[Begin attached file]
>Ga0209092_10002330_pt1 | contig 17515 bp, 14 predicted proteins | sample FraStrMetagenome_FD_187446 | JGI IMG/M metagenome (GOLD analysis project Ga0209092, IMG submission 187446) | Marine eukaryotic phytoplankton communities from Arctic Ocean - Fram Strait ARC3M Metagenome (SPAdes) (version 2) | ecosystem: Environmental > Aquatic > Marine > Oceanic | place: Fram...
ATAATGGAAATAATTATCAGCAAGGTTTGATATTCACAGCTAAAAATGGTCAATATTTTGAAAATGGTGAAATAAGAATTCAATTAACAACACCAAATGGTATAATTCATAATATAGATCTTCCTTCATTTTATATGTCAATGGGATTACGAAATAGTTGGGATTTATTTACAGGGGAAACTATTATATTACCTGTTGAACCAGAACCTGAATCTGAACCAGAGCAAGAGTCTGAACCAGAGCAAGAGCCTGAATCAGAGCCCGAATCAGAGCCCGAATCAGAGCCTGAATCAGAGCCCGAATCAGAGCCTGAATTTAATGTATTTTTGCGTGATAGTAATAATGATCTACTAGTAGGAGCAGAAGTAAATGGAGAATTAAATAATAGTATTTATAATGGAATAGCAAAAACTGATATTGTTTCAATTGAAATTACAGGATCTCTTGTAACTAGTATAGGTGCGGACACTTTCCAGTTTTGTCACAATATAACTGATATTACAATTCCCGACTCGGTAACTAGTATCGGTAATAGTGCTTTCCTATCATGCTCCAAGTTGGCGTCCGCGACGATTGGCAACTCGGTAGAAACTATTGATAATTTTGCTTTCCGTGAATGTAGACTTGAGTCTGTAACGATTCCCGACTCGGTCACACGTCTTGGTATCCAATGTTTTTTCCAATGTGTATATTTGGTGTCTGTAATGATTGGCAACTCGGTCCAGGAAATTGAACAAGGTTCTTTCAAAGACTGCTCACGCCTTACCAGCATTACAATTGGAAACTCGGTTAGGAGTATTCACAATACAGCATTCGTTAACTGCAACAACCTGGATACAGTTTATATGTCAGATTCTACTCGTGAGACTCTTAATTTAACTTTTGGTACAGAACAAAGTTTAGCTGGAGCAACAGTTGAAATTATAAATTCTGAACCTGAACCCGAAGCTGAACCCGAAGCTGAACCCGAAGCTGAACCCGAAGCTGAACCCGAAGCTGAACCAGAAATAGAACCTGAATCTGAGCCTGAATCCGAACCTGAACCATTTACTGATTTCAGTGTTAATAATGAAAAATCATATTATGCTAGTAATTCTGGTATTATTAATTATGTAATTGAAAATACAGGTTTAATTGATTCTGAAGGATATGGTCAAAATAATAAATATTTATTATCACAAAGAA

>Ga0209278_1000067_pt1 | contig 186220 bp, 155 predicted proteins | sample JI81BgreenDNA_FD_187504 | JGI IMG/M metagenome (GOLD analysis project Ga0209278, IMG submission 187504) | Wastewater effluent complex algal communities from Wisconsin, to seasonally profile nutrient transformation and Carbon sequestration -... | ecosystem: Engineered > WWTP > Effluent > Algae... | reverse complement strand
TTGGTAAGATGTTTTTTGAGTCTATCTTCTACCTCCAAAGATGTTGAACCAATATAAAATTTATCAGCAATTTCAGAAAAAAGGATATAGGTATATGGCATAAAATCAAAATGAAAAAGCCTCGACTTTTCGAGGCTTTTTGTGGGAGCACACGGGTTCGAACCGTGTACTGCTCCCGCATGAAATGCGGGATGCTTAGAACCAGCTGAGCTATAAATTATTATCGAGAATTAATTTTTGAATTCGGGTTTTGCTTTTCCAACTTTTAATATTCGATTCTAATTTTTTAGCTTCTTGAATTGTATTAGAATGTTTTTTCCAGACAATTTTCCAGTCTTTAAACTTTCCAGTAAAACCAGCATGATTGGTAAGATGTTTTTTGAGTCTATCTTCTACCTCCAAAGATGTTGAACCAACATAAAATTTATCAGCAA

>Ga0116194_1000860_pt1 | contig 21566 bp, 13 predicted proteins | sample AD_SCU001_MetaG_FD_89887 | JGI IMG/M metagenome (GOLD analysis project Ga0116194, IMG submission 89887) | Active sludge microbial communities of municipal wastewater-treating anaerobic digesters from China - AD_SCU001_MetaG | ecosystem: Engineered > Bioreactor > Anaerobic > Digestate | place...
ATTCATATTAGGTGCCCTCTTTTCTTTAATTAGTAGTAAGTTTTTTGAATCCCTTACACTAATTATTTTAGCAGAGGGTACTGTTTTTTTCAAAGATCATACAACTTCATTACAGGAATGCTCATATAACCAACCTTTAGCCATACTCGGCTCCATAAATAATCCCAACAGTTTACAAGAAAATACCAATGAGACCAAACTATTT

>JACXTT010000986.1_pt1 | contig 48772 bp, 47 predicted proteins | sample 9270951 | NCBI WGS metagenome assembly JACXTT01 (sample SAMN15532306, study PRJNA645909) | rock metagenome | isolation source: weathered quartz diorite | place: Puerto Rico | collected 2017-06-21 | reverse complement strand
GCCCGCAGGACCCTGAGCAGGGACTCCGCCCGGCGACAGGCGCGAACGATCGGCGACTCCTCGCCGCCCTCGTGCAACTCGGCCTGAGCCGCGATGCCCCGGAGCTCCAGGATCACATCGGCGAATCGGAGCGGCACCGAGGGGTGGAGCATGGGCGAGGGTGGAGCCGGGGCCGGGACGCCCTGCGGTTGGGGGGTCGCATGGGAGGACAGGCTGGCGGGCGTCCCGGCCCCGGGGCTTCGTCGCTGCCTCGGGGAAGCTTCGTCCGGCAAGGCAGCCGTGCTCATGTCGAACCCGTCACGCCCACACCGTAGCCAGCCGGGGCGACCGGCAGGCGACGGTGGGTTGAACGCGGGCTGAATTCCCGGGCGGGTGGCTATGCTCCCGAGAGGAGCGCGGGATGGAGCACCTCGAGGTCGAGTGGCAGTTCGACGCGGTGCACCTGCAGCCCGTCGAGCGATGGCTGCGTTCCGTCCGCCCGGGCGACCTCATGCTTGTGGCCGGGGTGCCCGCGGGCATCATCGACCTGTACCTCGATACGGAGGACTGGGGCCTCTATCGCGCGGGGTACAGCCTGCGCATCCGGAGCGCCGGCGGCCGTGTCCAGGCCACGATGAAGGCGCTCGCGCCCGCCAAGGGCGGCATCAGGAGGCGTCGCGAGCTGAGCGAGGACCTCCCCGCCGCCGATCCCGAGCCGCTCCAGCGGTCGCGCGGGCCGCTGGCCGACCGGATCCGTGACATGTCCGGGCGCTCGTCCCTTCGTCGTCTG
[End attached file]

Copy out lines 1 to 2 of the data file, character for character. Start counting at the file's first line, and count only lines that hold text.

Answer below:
>Ga0209092_10002330_pt1 | contig 17515 bp, 14 predicted proteins | sample FraStrMetagenome_FD_187446 | JGI IMG/M metagenome (GOLD analysis project Ga0209092, IMG submission 187446) | Marine eukaryotic phytoplankton communities from Arctic Ocean - Fram Strait ARC3M Metagenome (SPAdes) (version 2) | ecosystem: Environmental > Aquatic > Marine > Oceanic | place: Fram...
ATAATGGAAATAATTATCAGCAAGGTTTGATATTCACAGCTAAAAATGGTCAATATTTTGAAAATGGTGAAATAAGAATTCAATTAACAACACCAAATGGTATAATTCATAATATAGATCTTCCTTCATTTTATATGTCAATGGGATTACGAAATAGTTGGGATTTATTTACAGGGGAAACTATTATATTACCTGTTGAACCAGAACCTGAATCTGAACCAGAGCAAGAGTCTGAACCAGAGCAAGAGCCTGAATCAGAGCCCGAATCAGAGCCCGAATCAGAGCCTGAATCAGAGCCCGAATCAGAGCCTGAATTTAATGTATTTTTGCGTGATAGTAATAATGATCTACTAGTAGGAGCAGAAGTAAATGGAGAATTAAATAATAGTATTTATAATGGAATAGCAAAAACTGATATTGTTTCAATTGAAATTACAGGATCTCTTGTAACTAGTATAGGTGCGGACACTTTCCAGTTTTGTCACAATATAACTGATATTACAATTCCCGACTCGGTAACTAGTATCGGTAATAGTGCTTTCCTATCATGCTCCAAGTTGGCGTCCGCGACGATTGGCAACTCGGTAGAAACTATTGATAATTTTGCTTTCCGTGAATGTAGACTTGAGTCTGTAACGATTCCCGACTCGGTCACACGTCTTGGTATCCAATGTTTTTTCCAATGTGTATATTTGGTGTCTGTAATGATTGGCAACTCGGTCCAGGAAATTGAACAAGGTTCTTTCAAAGACTGCTCACGCCTTACCAGCATTACAATTGGAAACTCGGTTAGGAGTATTCACAATACAGCATTCGTTAACTGCAACAACCTGGATACAGTTTATATGTCAGATTCTACTCGTGAGACTCTTAATTTAACTTTTGGTACAGAACAAAGTTTAGCTGGAGCAACAGTTGAAATTATAAATTCTGAACCTGAACCCGAAGCTGAACCCGAAGCTGAACCCGAAGCTGAACCCGAAGCTGAACCCGAAGCTGAACCAGAAATAGAACCTGAATCTGAGCCTGAATCCGAACCTGAACCATTTACTGATTTCAGTGTTAATAATGAAAAATCATATTATGCTAGTAATTCTGGTATTATTAATTATGTAATTGAAAATACAGGTTTAATTGATTCTGAAGGATATGGTCAAAATAATAAATATTTATTATCACAAAGAA